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  • $\begingroup$ How do you know, that $M^\complement$ is open? $M$ is the infinite ($k\in\mathbb{N}$) union of closed sets $\{t_k\}$, which does not have to be closed again. For example, if the subsequence $(\frac{1}{k})_{k\in\mathbb{N}}$ is included, but not $0$. $\endgroup$ Jul 3 at 10:44
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    $\begingroup$ It is open with respect to the co-countable topology. $M=(M^c)^c$ is at most countable, hence $M^c$ is open. Note that $f:[0,1] \to \mathbb{R}$ is continuous with $\mathbb{R}$ endowed with the co-countable topology and $[0,1]$ endowed with the Euclidean topology. $\endgroup$
    – Gerd
    Jul 3 at 10:51
  • $\begingroup$ @SamuelAdrianAntz I edited the answer to stress this point. $\endgroup$
    – Gerd
    Jul 3 at 11:02
  • $\begingroup$ Ah yes, I was thinking about the cofinite topology. Could you also elaborate, how you concluded $f^{-1}(M^\complement)=\emptyset$ from $(t_k)_{k\in\mathbb{N}}$ being dense? I probably again oversee something trivial. $\endgroup$ Jul 3 at 11:02
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    $\begingroup$ @SamuelAdrianAntz As $[0,1]$ is endowed with the Euclidean topology, each nonempty open subset contains an open interval $(\alpha,\beta)$. But this interval would contain some $t_k$, since $(t_k)$ is dense. But this is impossible. $\endgroup$
    – Gerd
    Jul 3 at 11:05
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An example which is a subset of the Euclidean plane is "Cantor's Leaky Tent", no 129 in Steen & Seebach. It has a dispersal point, i.e. a point such that $T \setminus \{p\}$ is totally disconnected. Any non-trivial connected subset must contain $p$ and so $\{p\}$ must be dense in any non-trivial path, which is impossible. $T$ has the cardinality of the continuum.

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I give a different presentation of the cofinite idea, that uses a wonderful theorem of Sierpinski.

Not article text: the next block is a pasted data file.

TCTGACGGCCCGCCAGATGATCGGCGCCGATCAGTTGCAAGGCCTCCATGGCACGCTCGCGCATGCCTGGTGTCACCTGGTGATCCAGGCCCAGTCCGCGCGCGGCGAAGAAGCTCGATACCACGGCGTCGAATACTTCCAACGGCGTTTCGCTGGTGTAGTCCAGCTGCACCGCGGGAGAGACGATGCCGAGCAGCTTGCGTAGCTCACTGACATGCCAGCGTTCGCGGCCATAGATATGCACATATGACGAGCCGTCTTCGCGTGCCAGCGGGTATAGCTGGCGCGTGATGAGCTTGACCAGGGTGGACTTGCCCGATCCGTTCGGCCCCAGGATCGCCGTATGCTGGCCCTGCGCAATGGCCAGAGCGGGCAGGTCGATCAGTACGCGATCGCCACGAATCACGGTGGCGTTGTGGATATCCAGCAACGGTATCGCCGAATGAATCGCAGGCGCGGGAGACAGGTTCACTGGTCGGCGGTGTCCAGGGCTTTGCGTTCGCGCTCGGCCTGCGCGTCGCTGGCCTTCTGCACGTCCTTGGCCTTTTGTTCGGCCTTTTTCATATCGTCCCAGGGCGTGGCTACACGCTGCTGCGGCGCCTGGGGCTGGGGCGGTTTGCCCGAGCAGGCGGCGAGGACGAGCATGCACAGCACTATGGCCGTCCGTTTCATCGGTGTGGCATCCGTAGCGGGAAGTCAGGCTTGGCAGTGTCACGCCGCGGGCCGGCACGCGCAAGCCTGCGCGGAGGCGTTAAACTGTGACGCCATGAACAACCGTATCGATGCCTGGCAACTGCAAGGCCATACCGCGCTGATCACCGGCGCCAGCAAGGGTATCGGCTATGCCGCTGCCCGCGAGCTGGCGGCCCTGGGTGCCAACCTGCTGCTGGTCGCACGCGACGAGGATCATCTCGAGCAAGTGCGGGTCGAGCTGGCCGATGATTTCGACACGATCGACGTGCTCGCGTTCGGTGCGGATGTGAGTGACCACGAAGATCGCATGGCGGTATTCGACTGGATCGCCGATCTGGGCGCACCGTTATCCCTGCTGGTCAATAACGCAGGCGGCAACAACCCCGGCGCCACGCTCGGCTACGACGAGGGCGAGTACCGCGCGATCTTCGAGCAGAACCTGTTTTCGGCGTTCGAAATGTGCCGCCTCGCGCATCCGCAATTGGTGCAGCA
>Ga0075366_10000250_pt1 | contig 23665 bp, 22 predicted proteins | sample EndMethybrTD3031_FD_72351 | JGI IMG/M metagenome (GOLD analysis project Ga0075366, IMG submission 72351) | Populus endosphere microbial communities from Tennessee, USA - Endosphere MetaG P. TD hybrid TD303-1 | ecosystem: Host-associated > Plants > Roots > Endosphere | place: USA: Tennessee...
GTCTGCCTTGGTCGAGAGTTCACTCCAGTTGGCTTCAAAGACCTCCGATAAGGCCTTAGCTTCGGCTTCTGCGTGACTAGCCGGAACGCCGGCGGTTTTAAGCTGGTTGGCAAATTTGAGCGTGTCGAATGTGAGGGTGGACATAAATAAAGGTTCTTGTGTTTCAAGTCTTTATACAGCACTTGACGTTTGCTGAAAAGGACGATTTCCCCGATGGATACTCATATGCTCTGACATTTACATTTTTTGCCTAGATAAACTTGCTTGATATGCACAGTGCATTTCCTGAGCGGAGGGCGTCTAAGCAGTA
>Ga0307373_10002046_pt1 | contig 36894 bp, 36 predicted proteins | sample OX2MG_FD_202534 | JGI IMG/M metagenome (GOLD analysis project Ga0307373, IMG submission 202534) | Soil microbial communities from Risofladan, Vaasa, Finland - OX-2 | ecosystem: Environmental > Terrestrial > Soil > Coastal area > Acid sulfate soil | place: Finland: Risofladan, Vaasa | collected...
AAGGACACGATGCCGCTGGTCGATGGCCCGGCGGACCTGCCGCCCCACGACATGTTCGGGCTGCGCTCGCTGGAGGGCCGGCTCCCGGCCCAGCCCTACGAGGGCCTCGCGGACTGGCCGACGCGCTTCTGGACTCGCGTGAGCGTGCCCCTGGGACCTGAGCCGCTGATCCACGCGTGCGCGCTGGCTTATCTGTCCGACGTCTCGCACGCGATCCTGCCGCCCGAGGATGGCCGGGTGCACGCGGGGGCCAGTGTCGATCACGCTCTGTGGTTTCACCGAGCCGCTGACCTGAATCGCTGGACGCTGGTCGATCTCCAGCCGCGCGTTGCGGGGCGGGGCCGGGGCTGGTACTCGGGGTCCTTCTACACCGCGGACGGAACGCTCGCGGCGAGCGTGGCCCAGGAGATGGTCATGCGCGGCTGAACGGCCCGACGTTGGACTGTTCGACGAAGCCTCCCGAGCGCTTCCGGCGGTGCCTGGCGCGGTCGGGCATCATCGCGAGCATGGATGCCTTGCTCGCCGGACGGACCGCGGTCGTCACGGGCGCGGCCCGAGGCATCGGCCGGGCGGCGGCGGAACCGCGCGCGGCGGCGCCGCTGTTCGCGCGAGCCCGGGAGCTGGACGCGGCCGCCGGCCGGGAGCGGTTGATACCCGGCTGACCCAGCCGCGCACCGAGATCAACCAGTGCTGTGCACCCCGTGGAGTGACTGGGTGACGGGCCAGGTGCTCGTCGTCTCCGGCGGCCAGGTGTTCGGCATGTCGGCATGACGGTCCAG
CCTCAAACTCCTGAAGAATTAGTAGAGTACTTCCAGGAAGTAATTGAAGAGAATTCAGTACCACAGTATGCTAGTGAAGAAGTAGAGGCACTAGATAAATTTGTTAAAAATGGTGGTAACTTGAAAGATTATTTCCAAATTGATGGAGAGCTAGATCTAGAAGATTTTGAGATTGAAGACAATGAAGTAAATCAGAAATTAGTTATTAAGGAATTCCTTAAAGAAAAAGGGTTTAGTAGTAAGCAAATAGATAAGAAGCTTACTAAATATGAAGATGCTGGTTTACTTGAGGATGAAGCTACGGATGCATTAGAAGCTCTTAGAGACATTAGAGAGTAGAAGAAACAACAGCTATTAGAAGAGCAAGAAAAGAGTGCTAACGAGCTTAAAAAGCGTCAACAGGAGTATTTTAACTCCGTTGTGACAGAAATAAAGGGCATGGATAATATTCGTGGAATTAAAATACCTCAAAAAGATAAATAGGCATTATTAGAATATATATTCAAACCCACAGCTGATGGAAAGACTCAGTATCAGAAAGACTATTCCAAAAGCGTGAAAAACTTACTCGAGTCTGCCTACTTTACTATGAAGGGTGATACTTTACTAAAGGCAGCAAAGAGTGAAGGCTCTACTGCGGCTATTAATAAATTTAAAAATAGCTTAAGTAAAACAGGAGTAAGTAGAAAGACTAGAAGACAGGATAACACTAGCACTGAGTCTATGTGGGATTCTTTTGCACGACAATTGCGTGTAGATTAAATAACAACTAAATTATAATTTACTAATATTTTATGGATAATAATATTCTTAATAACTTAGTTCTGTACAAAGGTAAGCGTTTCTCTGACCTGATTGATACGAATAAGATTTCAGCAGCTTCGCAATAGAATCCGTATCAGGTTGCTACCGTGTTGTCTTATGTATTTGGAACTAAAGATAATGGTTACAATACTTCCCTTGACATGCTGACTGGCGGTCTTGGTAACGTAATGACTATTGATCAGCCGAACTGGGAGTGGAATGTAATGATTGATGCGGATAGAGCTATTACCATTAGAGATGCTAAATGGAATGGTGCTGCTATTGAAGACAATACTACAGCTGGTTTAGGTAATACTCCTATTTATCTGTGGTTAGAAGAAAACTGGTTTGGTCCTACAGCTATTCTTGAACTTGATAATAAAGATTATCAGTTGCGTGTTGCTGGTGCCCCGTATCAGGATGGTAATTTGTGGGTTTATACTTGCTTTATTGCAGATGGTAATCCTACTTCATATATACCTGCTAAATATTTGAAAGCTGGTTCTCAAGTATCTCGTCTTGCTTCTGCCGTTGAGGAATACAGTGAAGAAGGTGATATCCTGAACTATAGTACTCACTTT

Let $X$ be any homeomorph of $\Bbb N$ with the cofinite topology - all we need is countability. $X$ is both connected and locally connected, as evidenced by the fact that any cofinite, hence (countably) infinite, subset is connected (if $A$ is open and cofinite, its complement is by definition finite so it can never be open as the parent space. Countability is not needed here.

Countability comes into play in the following observation. By the Sierpinski Theorem on Continua, if a nonempty continuum $Y$ is expressed as a countably infinite disjoint union of closed subsets $\{F_n\}_{n\in\Bbb N}$, then exactly one $n_0$ is such that $F_{n_0}=Y$ and all other $\{F_n\}_{n\in\Bbb N\setminus\{n_0\}}$ are empty.

Any path $\gamma:[0,1]\to X$ pulls countable disjoint families of closed sets back into countable disjoint families of closed sets. In particular, every singleton is closed in $X$ and $F_n:=\gamma^{-1}(\{x_n\}),n\in\Bbb N$ is a countably infinite, disjoint family of closed subsets in $[0,1]$, where $\{x_n\}_{n\in\Bbb N}$ is any enumeration of $X$. By the Sierpinski theorem, and the standard fact that $[0,1]$ is a topological continuum (in Euclidean subspace topology), all but one of the $F_n$ are empty and exactly one is the entirety of $[0,1]$ - say $F_{n_0}$. Then $\gamma$ is the constant map to $x_{n_0}$.

This concludes that the only paths in $X$ are the trivial constant paths, so $X$ is not path-connected despite its global and local connectivity.